Arsenal’s 3-0 loss at Everton on the weekend offered a small positive: it marked the return of Aaron Ramsey, who had been out of action since Boxing Day.

The relief at seeing Ramsey back on the pitch would have been muted considering everything else that was happening. But what should be said is that upon his introduction – alongside Alex Oxlade-Chamberlain – Arsenal’s attack finally rediscovered this season’s vital component.

Goodison Park wasn’t really a time to pick up on any positives that may have been present. Mainly because it’s difficult to imagine anyone wanting to thrust small bright spots forward as beacons of hope.

The worry is that too much will be laid upon the shoulders of Ramsey. Arsenal are rock bottom in terms of confidence, something that has become a common theme in recent seasons. Ramsey, though, injected some aggression, however small, and vitally some interest and passion into Arsenal’s performance.

The Welshman has been without doubt Arsenal’s star player this season, even ahead of blockbuster signing Mesut Ozil. Ramsey had been instrumental in taking Arsene Wenger’s side to the top of the league, while his goals and assists were balanced out by often outstanding defensive work in the midfield.

What has become clear in these past few weeks is that Arsenal lack leaders and voices. Away from that, there has been no one outstanding player who always looked capable of changing a game. Ramsey has been out for three months and will need to get back into the rhythm of playing each week. What he doesn’t need is the rest of the squad leaning on him as the saviour of the club’s season.

It’s easy to forget that this time last year Ramsey was in the first stages of becoming the player he is now. It was a back-to-basics approach that saw him back in the centre of midfield alongside Mikel Arteta and focusing on recycling possession and leaving the burden of creativity to others.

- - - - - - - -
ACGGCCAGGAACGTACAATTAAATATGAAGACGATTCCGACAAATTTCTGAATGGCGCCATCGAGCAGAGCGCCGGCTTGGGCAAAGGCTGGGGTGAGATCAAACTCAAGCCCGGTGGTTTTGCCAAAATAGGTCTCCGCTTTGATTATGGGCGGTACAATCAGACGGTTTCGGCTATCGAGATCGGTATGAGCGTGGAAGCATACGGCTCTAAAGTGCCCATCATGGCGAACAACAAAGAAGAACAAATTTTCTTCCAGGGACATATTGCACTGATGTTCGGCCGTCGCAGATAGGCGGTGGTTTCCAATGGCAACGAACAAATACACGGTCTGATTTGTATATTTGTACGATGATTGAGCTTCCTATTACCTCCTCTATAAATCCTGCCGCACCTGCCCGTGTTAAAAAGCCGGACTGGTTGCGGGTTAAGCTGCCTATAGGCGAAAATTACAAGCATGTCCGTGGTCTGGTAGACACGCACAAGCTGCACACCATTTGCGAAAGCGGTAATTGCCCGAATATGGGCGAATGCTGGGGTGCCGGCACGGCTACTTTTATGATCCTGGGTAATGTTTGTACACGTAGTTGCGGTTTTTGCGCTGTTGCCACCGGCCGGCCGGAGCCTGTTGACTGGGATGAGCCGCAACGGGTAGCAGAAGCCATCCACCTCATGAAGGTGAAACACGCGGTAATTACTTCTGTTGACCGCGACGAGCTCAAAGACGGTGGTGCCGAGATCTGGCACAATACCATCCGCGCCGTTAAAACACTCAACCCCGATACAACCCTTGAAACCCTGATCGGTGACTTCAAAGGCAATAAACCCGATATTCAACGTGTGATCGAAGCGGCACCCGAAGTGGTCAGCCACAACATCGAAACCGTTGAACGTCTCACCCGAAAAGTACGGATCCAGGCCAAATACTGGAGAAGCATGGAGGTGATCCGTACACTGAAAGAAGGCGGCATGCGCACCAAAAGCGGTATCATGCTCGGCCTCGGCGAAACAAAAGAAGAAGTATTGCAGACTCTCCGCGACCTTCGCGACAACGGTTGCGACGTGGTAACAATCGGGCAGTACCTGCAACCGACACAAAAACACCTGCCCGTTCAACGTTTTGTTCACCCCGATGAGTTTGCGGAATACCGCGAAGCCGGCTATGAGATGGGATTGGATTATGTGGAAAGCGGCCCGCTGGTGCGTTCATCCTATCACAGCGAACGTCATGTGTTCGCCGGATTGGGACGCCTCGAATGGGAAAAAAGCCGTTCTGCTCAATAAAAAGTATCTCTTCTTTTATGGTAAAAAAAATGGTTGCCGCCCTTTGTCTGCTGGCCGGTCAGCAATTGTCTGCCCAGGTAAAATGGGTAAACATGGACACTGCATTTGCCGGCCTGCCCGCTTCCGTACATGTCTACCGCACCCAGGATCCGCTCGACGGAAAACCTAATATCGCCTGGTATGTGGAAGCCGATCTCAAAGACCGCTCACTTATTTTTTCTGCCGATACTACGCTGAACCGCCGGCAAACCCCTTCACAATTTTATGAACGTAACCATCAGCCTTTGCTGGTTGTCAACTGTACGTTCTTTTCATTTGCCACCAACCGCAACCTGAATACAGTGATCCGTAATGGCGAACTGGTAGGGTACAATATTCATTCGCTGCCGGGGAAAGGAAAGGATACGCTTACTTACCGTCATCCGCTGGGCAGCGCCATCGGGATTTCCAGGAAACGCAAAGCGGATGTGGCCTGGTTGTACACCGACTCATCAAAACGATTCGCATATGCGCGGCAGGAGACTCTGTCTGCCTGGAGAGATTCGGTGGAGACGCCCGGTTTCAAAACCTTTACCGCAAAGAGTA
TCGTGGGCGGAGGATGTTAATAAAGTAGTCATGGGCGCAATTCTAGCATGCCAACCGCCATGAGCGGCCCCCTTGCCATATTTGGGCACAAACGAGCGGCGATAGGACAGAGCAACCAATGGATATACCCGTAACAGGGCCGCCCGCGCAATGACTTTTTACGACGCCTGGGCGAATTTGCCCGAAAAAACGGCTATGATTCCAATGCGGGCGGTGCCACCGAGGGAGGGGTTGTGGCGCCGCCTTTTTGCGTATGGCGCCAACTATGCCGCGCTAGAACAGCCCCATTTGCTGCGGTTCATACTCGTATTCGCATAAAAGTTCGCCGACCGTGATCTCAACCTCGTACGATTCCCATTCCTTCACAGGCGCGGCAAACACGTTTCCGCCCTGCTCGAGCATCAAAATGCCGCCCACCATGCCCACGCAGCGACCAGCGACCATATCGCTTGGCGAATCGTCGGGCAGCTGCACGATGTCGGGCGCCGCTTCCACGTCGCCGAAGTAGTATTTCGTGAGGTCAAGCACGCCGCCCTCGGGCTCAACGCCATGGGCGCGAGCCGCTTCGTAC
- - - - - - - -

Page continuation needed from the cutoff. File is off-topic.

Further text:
A similar approach will be needed now. After so long out, it would be negligent to throw him back into the thick of things. What is problematic, though, is that with possibly seven games left in all competitions, there may not be much time to allow him to find match fitness in his own time.

Ramsey gives Wenger another option. He’s proven himself to be capable of producing out of nothing this season. Importantly, he gives the other players something to look out for on the pitch. At Goodison Park, he was one of the few looking to run into space and create scoring opportunities.

His inclusion in the squad for the FA Cup semi-final will undoubtedly give the supporters a lift. A responsibility will also fall to the rest of the squad to ensure Ramsey isn’t hampered during his comeback. He may prove vital and decisive in ending Arsenal’s wait for a trophy, as well as landing them fourth in the league table. But much more is needed from those around him. The regulars in the first-team must to raise their game now that there is a tangible boost to morale.

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Arsenal will win the FA Cup
   

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